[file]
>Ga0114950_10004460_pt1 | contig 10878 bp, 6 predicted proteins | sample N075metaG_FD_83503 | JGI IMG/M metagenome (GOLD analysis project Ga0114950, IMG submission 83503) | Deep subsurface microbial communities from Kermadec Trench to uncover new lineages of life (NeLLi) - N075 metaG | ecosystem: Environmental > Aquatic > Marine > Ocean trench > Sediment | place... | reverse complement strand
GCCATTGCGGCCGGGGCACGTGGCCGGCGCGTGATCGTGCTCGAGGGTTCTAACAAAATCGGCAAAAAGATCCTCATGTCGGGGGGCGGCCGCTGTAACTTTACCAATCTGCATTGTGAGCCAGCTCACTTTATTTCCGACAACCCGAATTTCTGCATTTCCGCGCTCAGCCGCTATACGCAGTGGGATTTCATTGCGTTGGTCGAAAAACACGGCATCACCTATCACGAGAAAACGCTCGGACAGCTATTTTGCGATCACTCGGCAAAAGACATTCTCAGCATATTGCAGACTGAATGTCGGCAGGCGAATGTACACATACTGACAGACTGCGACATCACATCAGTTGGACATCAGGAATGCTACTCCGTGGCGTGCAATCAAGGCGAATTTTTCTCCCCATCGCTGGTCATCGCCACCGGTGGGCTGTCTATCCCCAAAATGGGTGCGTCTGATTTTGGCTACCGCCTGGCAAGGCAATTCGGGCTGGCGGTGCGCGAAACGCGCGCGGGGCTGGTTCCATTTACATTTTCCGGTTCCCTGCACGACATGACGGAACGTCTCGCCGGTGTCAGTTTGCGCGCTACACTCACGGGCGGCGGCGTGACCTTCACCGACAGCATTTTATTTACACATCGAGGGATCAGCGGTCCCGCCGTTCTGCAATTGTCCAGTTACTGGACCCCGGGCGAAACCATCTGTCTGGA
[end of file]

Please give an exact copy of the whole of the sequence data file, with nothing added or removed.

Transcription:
>Ga0114950_10004460_pt1 | contig 10878 bp, 6 predicted proteins | sample N075metaG_FD_83503 | JGI IMG/M metagenome (GOLD analysis project Ga0114950, IMG submission 83503) | Deep subsurface microbial communities from Kermadec Trench to uncover new lineages of life (NeLLi) - N075 metaG | ecosystem: Environmental > Aquatic > Marine > Ocean trench > Sediment | place... | reverse complement strand
GCCATTGCGGCCGGGGCACGTGGCCGGCGCGTGATCGTGCTCGAGGGTTCTAACAAAATCGGCAAAAAGATCCTCATGTCGGGGGGCGGCCGCTGTAACTTTACCAATCTGCATTGTGAGCCAGCTCACTTTATTTCCGACAACCCGAATTTCTGCATTTCCGCGCTCAGCCGCTATACGCAGTGGGATTTCATTGCGTTGGTCGAAAAACACGGCATCACCTATCACGAGAAAACGCTCGGACAGCTATTTTGCGATCACTCGGCAAAAGACATTCTCAGCATATTGCAGACTGAATGTCGGCAGGCGAATGTACACATACTGACAGACTGCGACATCACATCAGTTGGACATCAGGAATGCTACTCCGTGGCGTGCAATCAAGGCGAATTTTTCTCCCCATCGCTGGTCATCGCCACCGGTGGGCTGTCTATCCCCAAAATGGGTGCGTCTGATTTTGGCTACCGCCTGGCAAGGCAATTCGGGCTGGCGGTGCGCGAAACGCGCGCGGGGCTGGTTCCATTTACATTTTCCGGTTCCCTGCACGACATGACGGAACGTCTCGCCGGTGTCAGTTTGCGCGCTACACTCACGGGCGGCGGCGTGACCTTCACCGACAGCATTTTATTTACACATCGAGGGATCAGCGGTCCCGCCGTTCTGCAATTGTCCAGTTACTGGACCCCGGGCGAAACCATCTGTCTGGA